Open to all musicians of any genre, as long as they are between the ages of 14 and 19, Sonic Youths has provided a regular platform for young acts with original material who are either looking to make the move from practice and rehearsal to performing in front of a live audience, or just want to experience the atmosphere of playing in this prestigious venue.

Submission of demos in either audio or video format is invited by Annie, who then curates a lunchtime showcase in the Adnams Mission Hall Bar every three months or so. And once she has gotten her claws into you, you will probably be invited back to take part in further Sonic Youths events, either back at NAC or at various festival stages across the region. So far this this year Sonic Youths have had a stage in Norwich city centre as part of YNAF for the Lord Mayor's Celebrations, organised a couple of #ICYMI ('in case you missed it') reunion shows, and also curated a stage at Latitude. And as her sonic youths ultimately grow and fly away Annie continues to follow them all, posting updates and news via the Sonic Youths social media pages.

So tonight we have five acts performing, three on the main stage and two in the Adnams Mission Hall Bar. First up on the main stage is multi-instrumentalist and singer Hydra Lerna, known to many of us as Abigail Blake. Still playing her trademark harp, but now with a sound that capitalises on her growing production and studio skills, Abigail's new material seems to be advancing away from her earlier fusion of dubstep beats overlaid with twinkling loops, and is now entering a phase of self-exploration and new sounds. However, the harp has not yet been abandoned, and we are also treated to a recently composed instrumental piece that seems to take inspiration from her own personal hero, Agnes Obel.

In the bar Flora Pechey is already on stage and waiting to go. She has a confidence that defies an appearance of vulnerability, a voice that is gentle yet is clearly capable of reaching the big notes, and a songwriting style that is peppered with moments of unique phrasing that seem to possess almost hip-hop etymology. 

We'll Be Detectives perform tonight on the main stage as a three-piece, fronted by guitarist and lead singer Jonny Briggs. They are grungey, but without falling into the trap of trying to be or sound like Nirvana. Their own description of 'alternative rock bangers for everyone' seems to sum them up perfectly. Great songs executed with real stage presence.

Back in the bar one of the most talented of the new wave of Norwich singer-songwriters is setting up. Finn Doherty is a record company A&R person's dream - chiselled good looks, confident and personable - and possessing a sackful of songs deftly performed on guitars backed up with an array of pedals, samples and loops. As he plays, a group of girls move forward to surround him and begin to dance. Blend the musical DNAs of Ed Sheeran and Declan McKenna and you could create a singer more valuable than a bumper bag of bitcoins. But do it quickly, before this guy makes it big.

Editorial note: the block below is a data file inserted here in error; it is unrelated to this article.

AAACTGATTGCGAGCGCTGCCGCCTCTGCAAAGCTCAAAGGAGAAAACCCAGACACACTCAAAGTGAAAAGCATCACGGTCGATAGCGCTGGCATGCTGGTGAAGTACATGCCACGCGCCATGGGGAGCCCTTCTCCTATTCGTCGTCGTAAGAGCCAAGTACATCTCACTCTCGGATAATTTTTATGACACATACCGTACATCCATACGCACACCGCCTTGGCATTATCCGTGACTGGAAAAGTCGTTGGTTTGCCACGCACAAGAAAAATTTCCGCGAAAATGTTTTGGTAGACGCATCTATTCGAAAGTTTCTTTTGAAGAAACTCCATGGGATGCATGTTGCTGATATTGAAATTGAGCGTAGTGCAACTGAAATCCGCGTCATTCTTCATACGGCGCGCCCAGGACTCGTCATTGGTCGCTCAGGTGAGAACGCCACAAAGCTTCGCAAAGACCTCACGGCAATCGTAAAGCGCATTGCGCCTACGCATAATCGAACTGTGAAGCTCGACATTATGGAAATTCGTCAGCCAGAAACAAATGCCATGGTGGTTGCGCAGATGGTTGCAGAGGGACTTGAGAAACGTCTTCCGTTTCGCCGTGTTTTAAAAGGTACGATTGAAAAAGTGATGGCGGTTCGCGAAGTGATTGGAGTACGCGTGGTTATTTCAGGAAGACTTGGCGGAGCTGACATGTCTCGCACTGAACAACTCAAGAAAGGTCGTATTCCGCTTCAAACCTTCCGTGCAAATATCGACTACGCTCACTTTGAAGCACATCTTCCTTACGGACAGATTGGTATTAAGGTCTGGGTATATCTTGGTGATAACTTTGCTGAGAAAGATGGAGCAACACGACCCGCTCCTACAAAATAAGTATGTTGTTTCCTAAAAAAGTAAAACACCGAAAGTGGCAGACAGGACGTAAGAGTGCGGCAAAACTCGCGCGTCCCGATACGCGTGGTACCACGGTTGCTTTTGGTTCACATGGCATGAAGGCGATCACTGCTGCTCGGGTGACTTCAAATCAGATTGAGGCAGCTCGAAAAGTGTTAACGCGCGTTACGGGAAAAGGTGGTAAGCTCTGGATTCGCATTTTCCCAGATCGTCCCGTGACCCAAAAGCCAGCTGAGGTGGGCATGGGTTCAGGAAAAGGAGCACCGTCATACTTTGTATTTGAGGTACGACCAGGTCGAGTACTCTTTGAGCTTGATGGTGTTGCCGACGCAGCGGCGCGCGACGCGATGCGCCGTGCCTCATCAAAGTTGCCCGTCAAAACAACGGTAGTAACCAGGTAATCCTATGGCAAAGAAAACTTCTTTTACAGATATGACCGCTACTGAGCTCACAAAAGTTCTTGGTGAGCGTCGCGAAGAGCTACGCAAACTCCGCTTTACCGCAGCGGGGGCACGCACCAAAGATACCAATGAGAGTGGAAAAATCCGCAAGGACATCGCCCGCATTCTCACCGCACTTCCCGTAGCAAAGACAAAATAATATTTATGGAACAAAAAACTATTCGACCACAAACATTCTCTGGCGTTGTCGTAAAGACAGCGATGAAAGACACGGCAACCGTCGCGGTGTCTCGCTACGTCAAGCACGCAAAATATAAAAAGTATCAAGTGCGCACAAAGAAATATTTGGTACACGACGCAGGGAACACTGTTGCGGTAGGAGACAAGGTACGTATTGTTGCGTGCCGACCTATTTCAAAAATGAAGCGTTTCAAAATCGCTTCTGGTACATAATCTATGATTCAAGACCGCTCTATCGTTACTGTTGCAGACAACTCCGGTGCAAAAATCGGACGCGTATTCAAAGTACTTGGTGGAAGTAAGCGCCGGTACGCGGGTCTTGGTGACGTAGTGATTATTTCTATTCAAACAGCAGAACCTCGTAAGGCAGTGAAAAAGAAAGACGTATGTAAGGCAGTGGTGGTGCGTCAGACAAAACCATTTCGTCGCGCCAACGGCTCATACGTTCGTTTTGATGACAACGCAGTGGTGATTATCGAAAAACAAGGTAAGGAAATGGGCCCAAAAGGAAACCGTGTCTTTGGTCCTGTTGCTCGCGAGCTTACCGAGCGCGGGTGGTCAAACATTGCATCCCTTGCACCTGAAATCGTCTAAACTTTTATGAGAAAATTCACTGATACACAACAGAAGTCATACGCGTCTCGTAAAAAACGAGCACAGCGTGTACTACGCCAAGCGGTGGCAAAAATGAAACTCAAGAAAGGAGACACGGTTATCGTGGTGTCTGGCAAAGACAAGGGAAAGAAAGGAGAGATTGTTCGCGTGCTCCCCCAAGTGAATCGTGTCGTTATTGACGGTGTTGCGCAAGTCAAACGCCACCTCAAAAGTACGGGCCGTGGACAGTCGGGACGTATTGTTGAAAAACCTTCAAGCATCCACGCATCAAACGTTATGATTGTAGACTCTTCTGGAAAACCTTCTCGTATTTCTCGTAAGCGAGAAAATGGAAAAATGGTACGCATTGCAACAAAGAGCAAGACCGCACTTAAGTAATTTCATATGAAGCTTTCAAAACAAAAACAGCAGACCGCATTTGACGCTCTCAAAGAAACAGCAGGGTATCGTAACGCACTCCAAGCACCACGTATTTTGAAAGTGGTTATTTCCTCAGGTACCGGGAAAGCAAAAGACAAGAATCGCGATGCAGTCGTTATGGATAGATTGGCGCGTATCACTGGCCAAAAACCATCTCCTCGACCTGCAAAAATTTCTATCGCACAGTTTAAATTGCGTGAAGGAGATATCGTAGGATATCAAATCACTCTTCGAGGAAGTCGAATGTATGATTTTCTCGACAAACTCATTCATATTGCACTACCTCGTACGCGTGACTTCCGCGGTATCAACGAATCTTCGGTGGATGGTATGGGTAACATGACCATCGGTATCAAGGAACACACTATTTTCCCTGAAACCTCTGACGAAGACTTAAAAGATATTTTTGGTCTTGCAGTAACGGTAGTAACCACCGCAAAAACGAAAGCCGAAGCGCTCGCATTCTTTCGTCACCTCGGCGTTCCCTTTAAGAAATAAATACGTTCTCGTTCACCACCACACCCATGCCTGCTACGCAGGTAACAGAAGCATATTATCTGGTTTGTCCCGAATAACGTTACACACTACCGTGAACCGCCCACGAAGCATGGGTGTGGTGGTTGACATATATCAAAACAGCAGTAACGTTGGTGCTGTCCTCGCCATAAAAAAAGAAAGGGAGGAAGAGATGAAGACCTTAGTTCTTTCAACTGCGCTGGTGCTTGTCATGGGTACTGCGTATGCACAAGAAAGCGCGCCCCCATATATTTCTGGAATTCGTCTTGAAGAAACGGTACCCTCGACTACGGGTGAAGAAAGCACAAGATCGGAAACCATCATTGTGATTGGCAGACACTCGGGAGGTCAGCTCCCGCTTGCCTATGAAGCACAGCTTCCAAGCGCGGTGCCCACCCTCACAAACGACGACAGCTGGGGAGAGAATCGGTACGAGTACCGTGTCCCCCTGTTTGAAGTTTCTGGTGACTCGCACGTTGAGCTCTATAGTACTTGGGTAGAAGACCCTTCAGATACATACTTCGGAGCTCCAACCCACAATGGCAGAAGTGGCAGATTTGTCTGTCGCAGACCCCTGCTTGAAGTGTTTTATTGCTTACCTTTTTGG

The final act nearly doesn't make it beyond the first two lines of their opening number when Peach Club vocalist Katie Revell suddenly and without warning hits the stage, leaving the rest of the band not knowing quite what to do. Apparently the band had been throwing some shapes in the dressing room earlier when Katie had twisted her knee. Hopefully it is nothing more serious. The way she went down it looked as though a ligament might have snapped. A chair and an ice-pack are quickly located and rushed onto the stage, and Katie bravely re-starts the set from a seated position. But it isn't long before once again the energy and sounds of Peach Club prove impossible not to get up and dance to, even if you are the injured lead singer. Getting better and better with each and every performance, Peach Club have a defiant riot-grrrl politic and attitude that the music business desperately needs. Just take it easy in those pre-show warm-ups.

Hydra Lerna website -

Flora Pechey on Soundcloud -

We'll Be Detectives on Bandcamp -
We'll Be Detectives Facebook -

Finn Doherty on Soundcloud -

Peach Club on Soundcloud -

Sonic Youths Twitter -

The next Sonic Youths showcase will take place at Norwich Arts Centre on Saturday 9th September. Check out for further details.

Wednesday 7 June 2017

Is This The Machine They Are Secretly Building, or is it just a Proto-Type?

Big Brother is watching? Ever since 1949, when George Orwell published his dystopian novel, 1984, conspiracists and libertarians alike have continued to warn us of a society that unwittingly allows itself to be scrutinised and monitored in minute detail. A database of recorded conversations, messages and images held for our own benefit. To protect us. For our own good.

Tonight, sixty eight years later, and with the horrors of Manchester and London Bridge fresh in our minds, Lincoln-based performance company Proto-Type brought their acclaimed show A Machine They Are Secretly Building to Norwich Arts Centre.

Within the space of just over one hour, and with the aid of a series of projected images and graphics, performers Rachel Baynton and Gillian Lees take us on a journey that begins in Whitehall in 1943 and propels us into the near-future, as our government and their security services' role in protecting us from perceived and potential enemies is put under the microscope.